The MoEA’s notification states that they may amend the rules and regulations from time to time
While many restaurant owners welcomed the decision that permits all restaurants to sell alcohol/wine without a bar license, some people who had already renewed their bar license prior to the notification of the Ministry of Economic Affairs (MoEA) are unsure of whether they should convert their bar license into a restaurant license or keep it as it is.
As per the notification of the MoEA on June 1, all the restaurants would be permitted to sell alcohol/wine without a bar license and the existing bar license will be converted into a restaurant license from the coming renewal year.
Many restaurant owners welcomed the decision, saying that it is a good step to stop the black market and curtail the improper use of bar licenses.
“I just renewed my bar license for a year and when I went to convert the bar into a restaurant license, the ministry said that it is not essential to convert the license,” said a bar owner in Thimphu, who had already renewed his license for Nu 15,000 recently.
Another bar owner, who renewed his license, said, “Is it possible for the competent authorities to be flexible when determining the prohibited boundary?”
He also urged the government to not confuse them in order to avoid unnecessary problems.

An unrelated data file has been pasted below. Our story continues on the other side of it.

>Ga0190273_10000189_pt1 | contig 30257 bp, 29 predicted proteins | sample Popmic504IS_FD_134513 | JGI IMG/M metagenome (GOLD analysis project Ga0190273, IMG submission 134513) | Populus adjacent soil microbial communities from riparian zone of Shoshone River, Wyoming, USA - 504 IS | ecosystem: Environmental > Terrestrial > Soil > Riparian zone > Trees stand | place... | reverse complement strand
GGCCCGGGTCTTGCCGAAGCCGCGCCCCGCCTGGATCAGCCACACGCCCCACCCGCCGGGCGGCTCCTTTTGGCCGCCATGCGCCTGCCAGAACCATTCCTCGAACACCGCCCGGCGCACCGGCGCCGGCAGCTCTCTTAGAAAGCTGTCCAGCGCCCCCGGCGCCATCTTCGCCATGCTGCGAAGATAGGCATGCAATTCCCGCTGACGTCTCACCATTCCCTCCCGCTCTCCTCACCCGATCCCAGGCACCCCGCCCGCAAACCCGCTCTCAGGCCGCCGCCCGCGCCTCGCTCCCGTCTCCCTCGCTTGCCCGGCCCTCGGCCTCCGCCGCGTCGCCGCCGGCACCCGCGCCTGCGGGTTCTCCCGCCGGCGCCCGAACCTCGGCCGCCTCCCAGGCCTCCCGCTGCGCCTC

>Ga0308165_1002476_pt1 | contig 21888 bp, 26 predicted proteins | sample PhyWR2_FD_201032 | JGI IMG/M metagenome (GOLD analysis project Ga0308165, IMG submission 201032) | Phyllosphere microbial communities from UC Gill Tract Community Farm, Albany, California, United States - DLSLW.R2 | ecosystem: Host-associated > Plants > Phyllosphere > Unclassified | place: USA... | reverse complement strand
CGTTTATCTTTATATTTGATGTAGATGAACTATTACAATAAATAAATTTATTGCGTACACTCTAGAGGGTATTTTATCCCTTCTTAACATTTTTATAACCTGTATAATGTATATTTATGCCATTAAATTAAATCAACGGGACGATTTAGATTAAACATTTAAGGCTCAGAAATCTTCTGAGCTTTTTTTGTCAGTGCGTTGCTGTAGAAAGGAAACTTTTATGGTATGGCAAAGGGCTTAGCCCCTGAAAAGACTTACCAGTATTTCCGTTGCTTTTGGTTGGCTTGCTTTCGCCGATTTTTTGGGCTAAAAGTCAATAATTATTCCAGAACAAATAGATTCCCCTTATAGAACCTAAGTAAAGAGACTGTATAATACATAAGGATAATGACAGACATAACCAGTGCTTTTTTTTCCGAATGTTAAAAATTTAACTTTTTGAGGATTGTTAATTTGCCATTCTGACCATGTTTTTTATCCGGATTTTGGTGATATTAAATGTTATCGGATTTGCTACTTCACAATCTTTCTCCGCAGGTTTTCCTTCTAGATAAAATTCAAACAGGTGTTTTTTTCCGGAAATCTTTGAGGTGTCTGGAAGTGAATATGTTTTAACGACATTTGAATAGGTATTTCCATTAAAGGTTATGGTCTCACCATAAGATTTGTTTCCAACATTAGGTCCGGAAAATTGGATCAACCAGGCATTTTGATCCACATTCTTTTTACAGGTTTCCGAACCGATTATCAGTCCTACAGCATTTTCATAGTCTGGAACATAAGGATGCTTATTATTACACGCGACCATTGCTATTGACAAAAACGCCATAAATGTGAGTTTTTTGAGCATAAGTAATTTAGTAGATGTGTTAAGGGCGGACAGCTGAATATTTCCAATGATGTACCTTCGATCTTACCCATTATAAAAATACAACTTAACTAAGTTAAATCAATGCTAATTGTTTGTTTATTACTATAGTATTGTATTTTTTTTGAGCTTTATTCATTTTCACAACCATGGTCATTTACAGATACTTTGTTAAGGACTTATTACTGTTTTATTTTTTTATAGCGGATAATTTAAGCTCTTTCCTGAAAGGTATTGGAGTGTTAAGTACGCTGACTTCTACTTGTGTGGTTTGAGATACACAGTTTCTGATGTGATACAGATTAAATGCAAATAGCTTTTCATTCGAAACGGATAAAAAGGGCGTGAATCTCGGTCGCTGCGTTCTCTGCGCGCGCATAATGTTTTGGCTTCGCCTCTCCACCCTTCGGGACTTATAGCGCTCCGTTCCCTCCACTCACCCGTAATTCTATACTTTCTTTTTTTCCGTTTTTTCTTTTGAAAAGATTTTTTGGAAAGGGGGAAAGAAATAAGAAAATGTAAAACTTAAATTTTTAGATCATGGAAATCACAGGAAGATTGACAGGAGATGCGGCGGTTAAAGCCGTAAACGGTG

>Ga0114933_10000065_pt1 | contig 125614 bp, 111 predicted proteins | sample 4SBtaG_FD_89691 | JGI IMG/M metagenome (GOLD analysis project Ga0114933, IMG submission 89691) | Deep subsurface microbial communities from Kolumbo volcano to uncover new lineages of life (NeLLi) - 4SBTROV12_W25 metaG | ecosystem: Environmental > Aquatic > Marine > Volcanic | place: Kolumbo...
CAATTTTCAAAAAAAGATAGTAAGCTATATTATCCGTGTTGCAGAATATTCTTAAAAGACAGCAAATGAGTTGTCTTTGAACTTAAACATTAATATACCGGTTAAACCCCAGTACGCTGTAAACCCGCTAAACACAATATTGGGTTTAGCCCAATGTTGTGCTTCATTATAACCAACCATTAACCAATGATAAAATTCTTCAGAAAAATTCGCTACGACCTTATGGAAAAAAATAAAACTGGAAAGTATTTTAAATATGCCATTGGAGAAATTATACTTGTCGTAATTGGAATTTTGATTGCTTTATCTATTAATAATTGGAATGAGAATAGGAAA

Meanwhile, the MoEA’s notification states that all the restaurants are allowed to serve liquor if they wish, without requiring a separate bar license.
Additionally, another concern among bar owners is about what will happen if the government changes the next year and it then decides to retain separate bar licenses and restaurant licenses.
“This is one reason preventing us from converting our license. If I change the bar license to a restaurant license, we will have difficulty later because getting a bar license is already challenging,” one of the bar owners said.
Meanwhile, there are also concerns that as a result of this decision, alcohol will be readily available at all times and in all places.
“We have already seen the statistics for individuals dying from alcohol usage and now we will see more,” said Kinzang, one of the residents of Thimphu.
Another resident, Pema Tashi said, “Because alcohol is so readily available here, it is now freely accessible despite the fact that many family members and children are victims of alcohol abuse.”
Meanwhile, the ministry’s notification also states that they may amend the rules and regulations from time to time.
An official from the MoEA said, “Things with restrictions are more alluring and things left abandoned have less appeal. If everyone is granted a bar license with the necessary rules in place, there might not be much of an impact.”
He added that regardless of the circumstances, drinking will continue as long as societal issues, prejudice, unemployment, marriage dissolution, and broken relationships exist.
Tshering Pelden from Thimphu